2-4 Waltham Forest Worknet
6a Harrow Green Library.Opened in 1960. The library was closed in 2011 despite a 4000 signature petition. The building is now being used as offices by charities, etc.
8 Leytonstone Children’s Centre
Cathall Green – green space with boulders and gym equipment
Cathall Baths and Wash House built in 1902. They were bombed in the Second World War. It had two pools which were first and second class and priced accordingly, as well as slipper baths and facilities for concerts, etc. There was an adjacent public laundry. It was demolished in 1974 having been used for filming.
Leisure Centre of 1974-7 N.F. Astins, Borough Architect. The site includes a Community Centre, and a playground. It has pedestrian access from Cathall Road and some access from Lincoln Street. It is recorded that in front was preserved the pump and motor of an artesian well, which pumped water to the old baths 1899-1972. Now run by Greenwich Leisure Ltd.
Welcome Mission. Originally a pub it was renovated in 1896 and a hall built at the back. It became an evening institute affiliated to Shaftesbury Society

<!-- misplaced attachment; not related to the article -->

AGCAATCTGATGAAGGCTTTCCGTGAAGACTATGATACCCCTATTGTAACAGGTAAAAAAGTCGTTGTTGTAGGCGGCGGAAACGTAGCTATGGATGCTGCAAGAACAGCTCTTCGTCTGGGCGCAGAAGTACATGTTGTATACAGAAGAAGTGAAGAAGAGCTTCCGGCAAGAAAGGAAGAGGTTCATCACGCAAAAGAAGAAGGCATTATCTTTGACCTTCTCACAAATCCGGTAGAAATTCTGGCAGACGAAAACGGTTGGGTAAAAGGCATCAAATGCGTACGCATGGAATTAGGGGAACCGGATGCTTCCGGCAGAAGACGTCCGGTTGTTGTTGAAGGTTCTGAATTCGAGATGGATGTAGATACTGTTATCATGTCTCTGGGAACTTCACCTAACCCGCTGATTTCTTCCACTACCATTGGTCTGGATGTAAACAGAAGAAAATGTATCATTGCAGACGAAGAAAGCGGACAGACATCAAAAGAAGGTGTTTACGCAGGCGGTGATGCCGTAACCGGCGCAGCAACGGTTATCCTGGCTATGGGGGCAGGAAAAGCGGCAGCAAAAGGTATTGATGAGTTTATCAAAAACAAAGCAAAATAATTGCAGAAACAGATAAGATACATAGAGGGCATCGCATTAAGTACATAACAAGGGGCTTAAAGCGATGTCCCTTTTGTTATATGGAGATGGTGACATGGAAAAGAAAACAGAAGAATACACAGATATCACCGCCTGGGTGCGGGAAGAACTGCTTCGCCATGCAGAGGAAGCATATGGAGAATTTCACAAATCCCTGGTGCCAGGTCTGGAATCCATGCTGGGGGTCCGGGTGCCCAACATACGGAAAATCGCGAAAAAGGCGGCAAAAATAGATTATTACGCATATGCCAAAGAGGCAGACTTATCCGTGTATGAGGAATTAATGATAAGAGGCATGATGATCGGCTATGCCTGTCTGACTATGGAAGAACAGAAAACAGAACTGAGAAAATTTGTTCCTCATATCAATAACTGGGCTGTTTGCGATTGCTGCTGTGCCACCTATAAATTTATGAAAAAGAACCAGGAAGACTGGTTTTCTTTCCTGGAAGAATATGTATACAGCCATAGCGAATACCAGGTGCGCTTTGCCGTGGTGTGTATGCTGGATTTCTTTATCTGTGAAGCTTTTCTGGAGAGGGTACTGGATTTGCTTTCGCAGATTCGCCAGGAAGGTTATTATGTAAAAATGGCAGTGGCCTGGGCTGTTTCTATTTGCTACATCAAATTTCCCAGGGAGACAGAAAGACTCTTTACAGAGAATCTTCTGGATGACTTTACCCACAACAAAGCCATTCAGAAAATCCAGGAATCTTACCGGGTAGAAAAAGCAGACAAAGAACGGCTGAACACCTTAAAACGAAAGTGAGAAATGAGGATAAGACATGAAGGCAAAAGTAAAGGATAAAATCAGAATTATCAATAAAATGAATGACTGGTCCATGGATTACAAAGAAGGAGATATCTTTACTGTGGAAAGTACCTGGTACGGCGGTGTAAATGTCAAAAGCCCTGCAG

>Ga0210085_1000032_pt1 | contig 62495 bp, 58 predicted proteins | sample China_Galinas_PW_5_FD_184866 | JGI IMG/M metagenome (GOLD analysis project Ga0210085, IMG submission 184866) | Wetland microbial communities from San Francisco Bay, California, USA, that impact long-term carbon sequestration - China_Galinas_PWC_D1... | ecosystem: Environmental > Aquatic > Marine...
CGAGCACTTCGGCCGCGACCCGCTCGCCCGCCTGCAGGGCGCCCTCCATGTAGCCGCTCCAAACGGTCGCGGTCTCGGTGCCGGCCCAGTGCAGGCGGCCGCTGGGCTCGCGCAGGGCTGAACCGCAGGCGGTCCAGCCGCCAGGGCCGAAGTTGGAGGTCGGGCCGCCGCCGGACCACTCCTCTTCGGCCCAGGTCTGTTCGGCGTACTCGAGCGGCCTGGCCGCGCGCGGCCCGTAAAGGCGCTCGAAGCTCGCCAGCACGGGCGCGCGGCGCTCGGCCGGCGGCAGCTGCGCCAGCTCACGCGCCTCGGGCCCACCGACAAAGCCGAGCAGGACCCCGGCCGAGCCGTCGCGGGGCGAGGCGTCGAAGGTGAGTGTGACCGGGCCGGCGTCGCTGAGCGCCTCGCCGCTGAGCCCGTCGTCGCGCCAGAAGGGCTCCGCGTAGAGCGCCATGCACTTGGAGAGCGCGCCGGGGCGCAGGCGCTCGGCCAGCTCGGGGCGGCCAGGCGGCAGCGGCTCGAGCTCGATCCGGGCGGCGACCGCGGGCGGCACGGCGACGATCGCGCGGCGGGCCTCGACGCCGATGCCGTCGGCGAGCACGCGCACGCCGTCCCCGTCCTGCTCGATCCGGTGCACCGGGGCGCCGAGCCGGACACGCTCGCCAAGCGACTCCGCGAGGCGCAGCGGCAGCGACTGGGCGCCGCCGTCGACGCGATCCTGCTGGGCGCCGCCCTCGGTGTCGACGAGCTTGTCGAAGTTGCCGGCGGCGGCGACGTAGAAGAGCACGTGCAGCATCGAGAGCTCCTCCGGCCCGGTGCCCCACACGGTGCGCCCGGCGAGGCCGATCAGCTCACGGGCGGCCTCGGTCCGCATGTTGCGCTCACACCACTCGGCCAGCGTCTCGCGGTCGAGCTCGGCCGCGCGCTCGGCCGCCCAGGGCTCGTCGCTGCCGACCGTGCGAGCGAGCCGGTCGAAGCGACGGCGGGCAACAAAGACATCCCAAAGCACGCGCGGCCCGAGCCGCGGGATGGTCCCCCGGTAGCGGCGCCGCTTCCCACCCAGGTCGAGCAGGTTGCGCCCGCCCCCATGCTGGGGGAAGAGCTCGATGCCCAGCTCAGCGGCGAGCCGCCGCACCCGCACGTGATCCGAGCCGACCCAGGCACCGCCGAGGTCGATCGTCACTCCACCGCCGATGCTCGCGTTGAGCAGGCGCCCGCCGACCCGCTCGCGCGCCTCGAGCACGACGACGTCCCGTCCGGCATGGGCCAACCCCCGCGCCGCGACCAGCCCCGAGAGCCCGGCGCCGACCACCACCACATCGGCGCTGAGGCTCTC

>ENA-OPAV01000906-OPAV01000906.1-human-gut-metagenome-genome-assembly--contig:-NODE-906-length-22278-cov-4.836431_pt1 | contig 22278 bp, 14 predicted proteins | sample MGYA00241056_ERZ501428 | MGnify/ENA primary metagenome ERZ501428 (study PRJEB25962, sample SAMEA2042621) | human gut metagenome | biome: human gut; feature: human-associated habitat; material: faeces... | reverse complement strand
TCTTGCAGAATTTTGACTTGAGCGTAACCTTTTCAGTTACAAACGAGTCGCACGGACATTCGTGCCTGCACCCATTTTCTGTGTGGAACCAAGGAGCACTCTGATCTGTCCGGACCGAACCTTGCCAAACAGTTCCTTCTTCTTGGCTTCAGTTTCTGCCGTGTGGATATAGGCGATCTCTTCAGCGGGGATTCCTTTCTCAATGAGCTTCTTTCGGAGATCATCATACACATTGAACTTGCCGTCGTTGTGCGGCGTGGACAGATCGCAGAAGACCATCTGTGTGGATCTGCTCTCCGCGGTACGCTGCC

1 Rowan House. Waltham Forest YOT. Local authority youth work centre, justice, etc
Acacia Road children centre. Nursery
Plaque to those who died, including five air raid wardens, when a bomber crashed into the grounds of Harrow Green School in 1942.
Holy Trinity Church with St. Augustine of Hippo. Two Anglican Churches were amalgamated in 1974 to form the present Church. Holy Trinity in Birkbeck Road was demolished for redevelopment and services were held at St. Augustine in Mayville Road. A new church was built here and dedicated in 1974. It was a very plan church, designed to match in with the mew Cathall Estate. The Lady Chapel was enclosed in plate glass could be left open for private prayer and there were some windows from St. Augustine’s church. The church has recently been renovated. A Roman Catholic Mass is held here on Sunday mornings and the hall is used on Sunday afternoons by the Pentecostalist Church, the Spiritual Baptists.
This new housing was built on the site of the Acme Seals factory.